England's Antiphon

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Far have I clambered in my mind,
But nought so great as love I find: Deep-searching wit, mount-moving might, Are nought compared to that good sprite. Life of delight and soul of bliss! Sure source of lasting happiness!
Higher than heaven! lower than hell! What is thy tent? Where may'st thou dwell?

"My mansion hight Humility, is named.
Heaven's vastest capability.
The further it doth downward tend,
The higher up it doth ascend;
If it go down to utmost nought,

It shall return with that it sought."

Lord, stretch thy tent in my strait breast;

Enlarge it downward, that sure rest
May there be pight for that pure fire pitched.
Wherewith thou wontest to inspire
All self-dead souls: my life is gone;
Sad solitude's my irksome won; dwelling.
Cut off from men and all this world,
In Lethe's lonesome ditch I'm hurled;
Nor might nor sight doth ought me move,
Nor do I care to be above.

O feeble rays of mental light,
That best be seen in this dark night, What are you? What is any strength If it be not laid in one length
With pride or love? I nought desire But a new life, or quite to expire. Could I demolish with mine eye
Strong towers, stop the fleet stars in sky, Bring down to earth the pale-faced moon, Or turn black midnight to bright noon; Though all things were put in my hand-- As parched, as dry as the Libyan sand Would be my life, if charity
Were wanting. But humility
Is more than my poor soul durst crave That lies entombed in lowly grave; But if 'twere lawful up to send
My voice to heaven, this should it rend: "Lord, thrust me deeper into dust, That thou may'st raise me with the just."

There are strange things and worth pondering in all these. An occasional classical allusion seems to us quite out of place, but such things we must pass. The poems are quite different from any we have had before. There has been only a few of such writers in our nation, but I suspect those have had a good deal more influence upon the religious life of it than many thinkers suppose. They are in closest sympathy with the deeper forms of truth employed by St. Paul and St. John. This last poem, concerning humility as the house in which charity dwells, is very truth. A repentant sinner feels that he is making himself little when he prays to be made humble: the Christian philosopher sees such a glory and spiritual wealth in humility that it appears to him almost too much to pray for.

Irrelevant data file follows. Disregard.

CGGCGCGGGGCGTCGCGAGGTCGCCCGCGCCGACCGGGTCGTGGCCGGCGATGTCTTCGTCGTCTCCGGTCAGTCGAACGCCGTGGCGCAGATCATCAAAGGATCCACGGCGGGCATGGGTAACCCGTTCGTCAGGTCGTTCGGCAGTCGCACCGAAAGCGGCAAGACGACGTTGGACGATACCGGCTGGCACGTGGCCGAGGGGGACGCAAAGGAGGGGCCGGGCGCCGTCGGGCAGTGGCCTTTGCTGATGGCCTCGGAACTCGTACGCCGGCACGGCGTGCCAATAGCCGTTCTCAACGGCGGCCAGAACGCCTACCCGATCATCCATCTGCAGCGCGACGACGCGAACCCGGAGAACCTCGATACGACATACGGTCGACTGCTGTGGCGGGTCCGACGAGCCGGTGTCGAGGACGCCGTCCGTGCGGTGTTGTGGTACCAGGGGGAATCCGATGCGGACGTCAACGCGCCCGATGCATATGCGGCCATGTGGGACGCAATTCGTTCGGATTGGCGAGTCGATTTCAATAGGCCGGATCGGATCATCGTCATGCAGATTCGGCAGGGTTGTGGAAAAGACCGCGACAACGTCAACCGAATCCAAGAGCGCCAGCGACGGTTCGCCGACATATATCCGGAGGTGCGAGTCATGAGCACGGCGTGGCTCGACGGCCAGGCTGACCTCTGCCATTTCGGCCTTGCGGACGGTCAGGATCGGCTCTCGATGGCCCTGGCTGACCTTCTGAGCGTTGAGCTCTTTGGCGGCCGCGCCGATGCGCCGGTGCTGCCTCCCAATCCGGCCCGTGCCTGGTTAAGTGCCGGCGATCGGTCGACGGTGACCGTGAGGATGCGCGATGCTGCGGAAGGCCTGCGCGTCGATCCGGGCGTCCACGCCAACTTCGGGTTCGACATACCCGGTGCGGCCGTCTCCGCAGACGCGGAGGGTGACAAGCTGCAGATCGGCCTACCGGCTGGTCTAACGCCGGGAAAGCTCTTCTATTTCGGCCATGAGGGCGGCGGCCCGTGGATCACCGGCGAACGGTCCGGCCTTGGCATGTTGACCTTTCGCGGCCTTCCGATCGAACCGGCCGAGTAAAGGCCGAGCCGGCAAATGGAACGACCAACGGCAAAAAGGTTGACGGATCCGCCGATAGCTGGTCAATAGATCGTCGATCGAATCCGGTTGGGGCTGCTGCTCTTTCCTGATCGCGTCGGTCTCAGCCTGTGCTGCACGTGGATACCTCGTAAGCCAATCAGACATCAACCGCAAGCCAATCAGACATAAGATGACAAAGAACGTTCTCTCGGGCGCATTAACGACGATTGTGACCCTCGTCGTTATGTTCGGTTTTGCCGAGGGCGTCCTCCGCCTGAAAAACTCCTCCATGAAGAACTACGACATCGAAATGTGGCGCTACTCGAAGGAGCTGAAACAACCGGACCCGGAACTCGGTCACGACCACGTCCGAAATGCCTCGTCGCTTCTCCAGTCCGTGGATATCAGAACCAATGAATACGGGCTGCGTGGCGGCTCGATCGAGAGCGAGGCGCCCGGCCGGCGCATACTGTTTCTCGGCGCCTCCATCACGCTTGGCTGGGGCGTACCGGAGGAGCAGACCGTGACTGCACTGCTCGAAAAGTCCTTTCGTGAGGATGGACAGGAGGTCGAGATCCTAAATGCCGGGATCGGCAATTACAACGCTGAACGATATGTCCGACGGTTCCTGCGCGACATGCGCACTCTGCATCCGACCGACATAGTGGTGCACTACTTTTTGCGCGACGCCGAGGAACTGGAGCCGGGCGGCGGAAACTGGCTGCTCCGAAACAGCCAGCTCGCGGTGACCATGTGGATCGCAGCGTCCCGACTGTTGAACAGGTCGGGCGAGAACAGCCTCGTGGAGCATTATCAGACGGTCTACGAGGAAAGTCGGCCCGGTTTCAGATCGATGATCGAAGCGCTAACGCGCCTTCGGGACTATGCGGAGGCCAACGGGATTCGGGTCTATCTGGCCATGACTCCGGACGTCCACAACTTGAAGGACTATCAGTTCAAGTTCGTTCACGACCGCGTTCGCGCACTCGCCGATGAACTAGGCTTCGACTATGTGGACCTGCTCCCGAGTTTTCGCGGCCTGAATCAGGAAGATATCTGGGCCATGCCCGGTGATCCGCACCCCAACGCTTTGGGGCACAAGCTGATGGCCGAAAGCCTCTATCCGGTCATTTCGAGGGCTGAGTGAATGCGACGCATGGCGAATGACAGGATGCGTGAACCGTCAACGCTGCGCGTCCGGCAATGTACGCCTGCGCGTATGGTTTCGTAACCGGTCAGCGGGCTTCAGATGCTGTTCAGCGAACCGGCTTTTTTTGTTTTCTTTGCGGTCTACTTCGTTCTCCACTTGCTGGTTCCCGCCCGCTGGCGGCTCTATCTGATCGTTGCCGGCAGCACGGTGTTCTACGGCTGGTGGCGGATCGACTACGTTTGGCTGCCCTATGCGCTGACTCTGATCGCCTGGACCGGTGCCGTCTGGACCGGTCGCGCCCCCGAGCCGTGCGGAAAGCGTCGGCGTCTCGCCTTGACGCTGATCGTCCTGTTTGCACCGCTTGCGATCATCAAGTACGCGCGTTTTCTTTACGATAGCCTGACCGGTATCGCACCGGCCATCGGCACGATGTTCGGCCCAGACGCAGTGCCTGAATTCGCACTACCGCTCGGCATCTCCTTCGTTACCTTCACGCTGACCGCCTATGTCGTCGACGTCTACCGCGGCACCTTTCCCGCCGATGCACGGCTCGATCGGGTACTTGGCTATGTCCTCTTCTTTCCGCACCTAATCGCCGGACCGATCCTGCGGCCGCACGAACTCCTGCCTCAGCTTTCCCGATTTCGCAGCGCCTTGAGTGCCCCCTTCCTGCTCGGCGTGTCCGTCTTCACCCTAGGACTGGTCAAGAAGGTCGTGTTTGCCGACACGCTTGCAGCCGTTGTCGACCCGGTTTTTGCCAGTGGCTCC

The very essence of these mystical writers seems to me to be poetry. They use the largest figures for the largest spiritual ideas--light for good, darkness for evil. Such symbols are the true bodies of the true ideas. For this service mainly what we term nature was called into being, namely, to furnish forms for truths, for without form truth cannot be uttered. Having found their symbols, these writers next proceed to use them logically; and here begins the peculiar danger. When the logic leaves the poetry behind, it grows first presumptuous, then hard, then narrow and untrue to the original breadth of the symbol; the glory of the symbol vanishes; and the final result is a worship of the symbol, which has withered into an apple of Sodom. Witness some of the writings of the European master of the order--Swedenborg: the highest of them are rich in truth; the lowest are poverty-stricken indeed.

In 1615 was born Richard Baxter, one of the purest and wisest and devoutest of men--and no mean poet either. If ever a man sought between contending parties to do his duty, siding with each as each appeared right, opposing each as each appeared wrong, surely that man was Baxter. Hence he fared as all men too wise to be partisans must fare--he pleased neither Royalists nor Puritans. Dull of heart and sadly unlike a mother was the Church when, by the Act of Uniformity of Charles II., she drove from her bosom such a son, with his two thousand brethren of the clergy!

He has left us a good deal of verse--too much, perhaps, if we consider the length of the poems and the value of condensation. There is in many of them a delightful fervour of the simplest love to God, uttered with a plain half poetic, half logical strength, from which sometimes the poetry breaks out clear and fine. Much that he writes is of death, from the dread of which he evidently suffered--a good thing when it drives a man to renew his confidence in his Saviour's presence. It has with him a very different origin from the vulgar fancy that to talk about death is religious. It was refuge from the fear of death he sought, and that is the part of every man who would not be a slave. The door of death of which he so often speaks is to him a door out of the fear of death.

The poem from which the following excerpt is made was evidently written in view of some imminent suffering for conscience-sake, probably when the Act of Uniformity was passed: twenty years after, he was imprisoned at the age of sixty-seven, and lay nearly a year and a half.--I omit many verses.

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